Most therapists and coaches adhere strictly to the dogma of their specific training, which often promotes the idea that there's no need to explore or incorporate other modalities or theoretical orientations, with some educational tracks even actively discouraging such exploration.

The Solution:

While there are many benefits to living in a capitalist society, one of the downsides in the United States is that health care, including mental health, often puts profits before people. This issue is particularly pronounced in education, where teaching institutions and educators from each school of thought are heavily incentivized not to 'leave money on the table' by ensuring students invest their funds in their own theoretical orientations rather than those taught at other educational institutions. The solution to this issue is to ensure you are working with one of the few practitioners whose experience and education allows them to transcend the boundaries of a specific school of thought and merge multiple theoretical orientations into a single expansive toolbox. Asher Farris, CCHt possesses the experience to know which tools to use and when, and the skillset to seamlessly switch between them as needed.

The Problem:

Many classically trained therapists are as biased against the idea of quick progress as life coaches are convinced that almost any problem, no matter how severe, can be quickly solved with the latest tool or technique they've learned. Unfortunately for both groups, without integrating necessary subconscious behavioral tools into their approach, any rapid progress achieved is usually superficial. Consequently, the problems quickly resurface, requiring further intervention. With each exposure to the 'quick fix' methodology, clients may become increasingly resistant and immune to it. Eventually, when this approach fails to provide significant relief, clients find themselves back where they started, faced with the need to uncover, heal, and resolve the subconscious root cause of their issue.

The Solution:

Many people know someone who has spent years, or even the majority of their life, in therapy. From an outside perspective, it often appears they have made little positive progress. Despite generally agreeing that they haven't met their therapeutic goals or made significant advancements in their lives, they continue to invest time and money in therapy. This commitment persists whether with a single therapist to whom they remain loyal or through a series of different therapists they've tried over the years.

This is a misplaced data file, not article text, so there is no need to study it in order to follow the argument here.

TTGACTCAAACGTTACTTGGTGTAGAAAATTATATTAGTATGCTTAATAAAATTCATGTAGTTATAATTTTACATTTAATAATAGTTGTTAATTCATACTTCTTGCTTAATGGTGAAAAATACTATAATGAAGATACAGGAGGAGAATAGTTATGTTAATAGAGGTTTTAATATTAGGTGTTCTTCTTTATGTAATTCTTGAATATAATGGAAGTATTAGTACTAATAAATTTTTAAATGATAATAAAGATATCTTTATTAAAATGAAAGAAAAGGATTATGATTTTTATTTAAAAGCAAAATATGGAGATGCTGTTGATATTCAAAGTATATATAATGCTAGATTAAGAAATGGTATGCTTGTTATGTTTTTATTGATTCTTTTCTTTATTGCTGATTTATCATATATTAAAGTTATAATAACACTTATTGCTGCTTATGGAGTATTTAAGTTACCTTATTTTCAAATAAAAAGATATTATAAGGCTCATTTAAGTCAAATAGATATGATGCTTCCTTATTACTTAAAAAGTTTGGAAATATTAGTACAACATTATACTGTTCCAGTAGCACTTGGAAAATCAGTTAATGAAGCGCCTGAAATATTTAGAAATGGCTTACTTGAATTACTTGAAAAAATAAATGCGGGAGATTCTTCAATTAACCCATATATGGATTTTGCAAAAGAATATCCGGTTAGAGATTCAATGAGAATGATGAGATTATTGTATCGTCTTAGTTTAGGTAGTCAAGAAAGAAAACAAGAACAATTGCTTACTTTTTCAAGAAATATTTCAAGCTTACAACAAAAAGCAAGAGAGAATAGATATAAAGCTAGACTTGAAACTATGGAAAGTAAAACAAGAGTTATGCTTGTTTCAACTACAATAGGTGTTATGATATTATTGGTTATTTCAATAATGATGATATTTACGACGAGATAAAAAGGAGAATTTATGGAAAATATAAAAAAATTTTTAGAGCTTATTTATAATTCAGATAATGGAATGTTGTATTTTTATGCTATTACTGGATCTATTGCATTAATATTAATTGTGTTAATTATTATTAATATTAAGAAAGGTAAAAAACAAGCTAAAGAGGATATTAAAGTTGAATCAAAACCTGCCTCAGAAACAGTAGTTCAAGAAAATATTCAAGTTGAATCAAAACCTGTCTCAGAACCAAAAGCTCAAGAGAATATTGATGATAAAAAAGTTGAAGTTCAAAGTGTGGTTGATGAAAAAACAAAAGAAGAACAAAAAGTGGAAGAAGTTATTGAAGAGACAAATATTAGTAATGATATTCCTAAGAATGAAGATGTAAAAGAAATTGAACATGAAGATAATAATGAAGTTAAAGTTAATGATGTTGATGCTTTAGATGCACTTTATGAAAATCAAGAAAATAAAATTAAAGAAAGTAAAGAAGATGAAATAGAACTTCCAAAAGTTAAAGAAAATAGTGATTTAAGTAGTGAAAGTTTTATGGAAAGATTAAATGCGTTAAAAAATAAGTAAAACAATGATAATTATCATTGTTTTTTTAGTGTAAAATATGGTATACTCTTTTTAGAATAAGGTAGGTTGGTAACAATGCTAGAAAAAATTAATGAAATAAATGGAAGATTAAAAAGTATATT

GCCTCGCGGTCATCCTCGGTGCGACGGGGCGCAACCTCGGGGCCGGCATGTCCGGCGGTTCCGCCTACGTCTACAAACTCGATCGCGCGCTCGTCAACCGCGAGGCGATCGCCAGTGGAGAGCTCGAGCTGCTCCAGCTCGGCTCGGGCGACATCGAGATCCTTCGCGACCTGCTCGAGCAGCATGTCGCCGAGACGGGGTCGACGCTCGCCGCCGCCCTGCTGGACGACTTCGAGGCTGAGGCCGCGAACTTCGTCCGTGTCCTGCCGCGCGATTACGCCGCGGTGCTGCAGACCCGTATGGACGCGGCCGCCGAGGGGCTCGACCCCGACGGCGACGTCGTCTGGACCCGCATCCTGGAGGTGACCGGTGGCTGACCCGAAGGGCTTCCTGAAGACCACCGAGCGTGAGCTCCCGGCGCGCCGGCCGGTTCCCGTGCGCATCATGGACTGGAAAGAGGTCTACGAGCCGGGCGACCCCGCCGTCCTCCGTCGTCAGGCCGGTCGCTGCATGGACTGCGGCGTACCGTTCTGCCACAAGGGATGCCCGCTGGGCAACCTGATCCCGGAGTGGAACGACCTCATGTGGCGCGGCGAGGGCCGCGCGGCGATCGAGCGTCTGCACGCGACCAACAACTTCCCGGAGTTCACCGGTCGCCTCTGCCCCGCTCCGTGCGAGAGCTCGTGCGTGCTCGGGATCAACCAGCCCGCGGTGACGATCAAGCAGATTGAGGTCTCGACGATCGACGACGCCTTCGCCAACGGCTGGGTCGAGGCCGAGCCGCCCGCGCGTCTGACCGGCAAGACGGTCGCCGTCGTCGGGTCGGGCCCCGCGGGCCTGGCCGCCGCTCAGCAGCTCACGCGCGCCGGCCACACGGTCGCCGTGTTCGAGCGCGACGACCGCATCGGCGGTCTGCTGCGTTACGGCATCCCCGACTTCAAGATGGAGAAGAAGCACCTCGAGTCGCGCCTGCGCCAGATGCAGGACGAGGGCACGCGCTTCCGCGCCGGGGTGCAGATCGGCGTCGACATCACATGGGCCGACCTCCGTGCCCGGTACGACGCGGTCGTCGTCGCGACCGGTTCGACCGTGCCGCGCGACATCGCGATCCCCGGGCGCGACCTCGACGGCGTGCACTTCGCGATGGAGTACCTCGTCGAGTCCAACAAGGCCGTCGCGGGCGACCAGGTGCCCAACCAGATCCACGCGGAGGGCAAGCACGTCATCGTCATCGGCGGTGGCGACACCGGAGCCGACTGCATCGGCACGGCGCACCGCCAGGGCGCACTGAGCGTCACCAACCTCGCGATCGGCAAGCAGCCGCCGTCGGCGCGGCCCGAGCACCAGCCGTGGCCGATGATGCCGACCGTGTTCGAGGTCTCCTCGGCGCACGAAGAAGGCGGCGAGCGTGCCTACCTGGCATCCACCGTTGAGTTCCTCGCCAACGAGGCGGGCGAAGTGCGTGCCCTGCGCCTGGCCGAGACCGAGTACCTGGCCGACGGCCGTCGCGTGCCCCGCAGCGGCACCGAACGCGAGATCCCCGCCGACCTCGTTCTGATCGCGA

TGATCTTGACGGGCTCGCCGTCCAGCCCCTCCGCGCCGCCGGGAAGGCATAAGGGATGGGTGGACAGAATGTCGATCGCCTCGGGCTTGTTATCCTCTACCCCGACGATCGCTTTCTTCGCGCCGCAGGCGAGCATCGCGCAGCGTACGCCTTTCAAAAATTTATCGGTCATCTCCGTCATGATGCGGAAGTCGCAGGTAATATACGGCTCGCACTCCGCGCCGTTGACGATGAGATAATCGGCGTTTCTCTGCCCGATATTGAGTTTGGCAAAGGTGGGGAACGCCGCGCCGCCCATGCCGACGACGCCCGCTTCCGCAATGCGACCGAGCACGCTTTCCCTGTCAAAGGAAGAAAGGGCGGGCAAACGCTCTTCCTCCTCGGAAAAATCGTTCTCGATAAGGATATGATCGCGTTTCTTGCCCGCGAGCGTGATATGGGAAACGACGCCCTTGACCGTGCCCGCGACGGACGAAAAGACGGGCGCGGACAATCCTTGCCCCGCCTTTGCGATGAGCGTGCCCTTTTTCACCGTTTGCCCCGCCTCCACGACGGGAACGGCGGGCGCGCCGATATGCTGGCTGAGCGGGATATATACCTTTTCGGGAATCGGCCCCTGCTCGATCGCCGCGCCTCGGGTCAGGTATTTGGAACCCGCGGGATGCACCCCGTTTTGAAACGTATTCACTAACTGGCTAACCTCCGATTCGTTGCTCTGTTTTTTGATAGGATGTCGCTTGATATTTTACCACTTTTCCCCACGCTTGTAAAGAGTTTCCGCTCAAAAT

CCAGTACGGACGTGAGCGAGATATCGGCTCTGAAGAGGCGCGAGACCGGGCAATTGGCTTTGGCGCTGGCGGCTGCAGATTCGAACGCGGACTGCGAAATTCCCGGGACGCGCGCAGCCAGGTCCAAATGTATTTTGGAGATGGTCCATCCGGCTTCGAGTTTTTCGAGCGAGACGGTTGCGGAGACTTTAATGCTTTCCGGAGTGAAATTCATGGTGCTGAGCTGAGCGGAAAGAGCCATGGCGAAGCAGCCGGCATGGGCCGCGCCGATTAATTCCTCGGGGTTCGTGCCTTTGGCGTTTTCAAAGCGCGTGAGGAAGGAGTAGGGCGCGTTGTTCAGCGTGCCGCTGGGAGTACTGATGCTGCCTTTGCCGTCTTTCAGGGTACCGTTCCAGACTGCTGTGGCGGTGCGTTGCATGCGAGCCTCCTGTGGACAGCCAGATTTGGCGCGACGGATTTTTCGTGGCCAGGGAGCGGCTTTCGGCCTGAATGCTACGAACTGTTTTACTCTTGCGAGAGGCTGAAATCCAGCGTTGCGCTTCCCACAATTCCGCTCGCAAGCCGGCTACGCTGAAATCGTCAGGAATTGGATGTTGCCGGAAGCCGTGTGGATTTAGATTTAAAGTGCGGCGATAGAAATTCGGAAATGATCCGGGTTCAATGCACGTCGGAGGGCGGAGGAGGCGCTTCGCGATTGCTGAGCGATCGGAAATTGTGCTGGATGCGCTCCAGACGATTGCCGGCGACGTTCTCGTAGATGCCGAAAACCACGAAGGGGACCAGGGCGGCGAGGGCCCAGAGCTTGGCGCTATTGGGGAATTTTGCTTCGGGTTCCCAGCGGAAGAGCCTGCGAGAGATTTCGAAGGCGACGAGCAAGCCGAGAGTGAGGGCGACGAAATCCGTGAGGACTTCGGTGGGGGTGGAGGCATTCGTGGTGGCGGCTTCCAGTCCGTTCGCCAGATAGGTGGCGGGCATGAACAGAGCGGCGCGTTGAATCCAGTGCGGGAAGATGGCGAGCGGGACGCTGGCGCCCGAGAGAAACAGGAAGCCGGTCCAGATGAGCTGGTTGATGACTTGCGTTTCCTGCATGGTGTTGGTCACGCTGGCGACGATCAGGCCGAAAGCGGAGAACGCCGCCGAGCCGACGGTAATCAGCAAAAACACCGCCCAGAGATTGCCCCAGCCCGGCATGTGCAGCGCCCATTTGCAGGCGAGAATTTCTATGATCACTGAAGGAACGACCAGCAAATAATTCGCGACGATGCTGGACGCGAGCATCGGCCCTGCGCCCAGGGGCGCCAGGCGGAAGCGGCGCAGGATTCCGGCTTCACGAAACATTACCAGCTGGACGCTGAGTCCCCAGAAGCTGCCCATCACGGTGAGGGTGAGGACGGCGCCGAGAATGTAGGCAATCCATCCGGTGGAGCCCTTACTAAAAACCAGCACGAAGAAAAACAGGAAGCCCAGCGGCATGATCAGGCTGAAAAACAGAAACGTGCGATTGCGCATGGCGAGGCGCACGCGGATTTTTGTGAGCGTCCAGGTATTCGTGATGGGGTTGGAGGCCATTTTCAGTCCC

Likewise, while life coaching can be effective for some issues, significant lifelong emotional problems that are subconsciously driven—and whose origins lie in either childhood or significant adult trauma—typically require a much higher level of skill and training than even the most experienced life coaches can bring to the table. To make matters worse, many coaches have been exploited by less-than-ethical coaching schools and profit-driven credentialing bodies, which have convinced them that the training they've received as coaches can solve even the most difficult problems faced by their clients. Unfortunately, this issue cascades downhill, with those same coaches convincing their prospective and existing clients that the specific techniques they learned during their coach training can truly resolve their issues.


This issue is exacerbated by coaches being trained to believe that they can not only resolve issues well beyond their capabilities but also do so quickly. They are led to think they can heal these issues with life coaching techniques without needing to delve into the client's childhood or past to understand the origins of the issue, focusing solely on the present and future. While this is true for some less complex issues and day-to-day challenges that can benefit from the type of new or refined life strategies resulting from brainstorming with a well-trained coach, more severe emotional issues or persistent problems that have resisted change for years require a deeper understanding of psychology, neurology, and subconscious behaviorism than coach training can or does provide. This is true regardless of what the coach believes. Because these coaches often believe that their training should enable them to resolve deeper and more complex issues, they might find it perplexing when they can't, or when the client quickly relapses after achieving temporary success. They may assume that their success rate—or lack thereof—is typical of the 'industry standard,' or often attribute the issue to the client not 'doing the work.' Not having the expertise to recognize that the client's temporary success was due to the placebo effect and lacking the training to delve deeper into the client's subconscious to effect real change, they view the client returning for a 'tune-up' when the placebo wears off as an indication that they must be doing something right.


The solution to this problem, like many others, lies in finding a middle ground. However, it's important to pay attention to the details because the "fine print" matters. Each of the following three understandings is essential to doing what I believe is ethically required with each client: getting them the results and success they deserve as quickly as possible.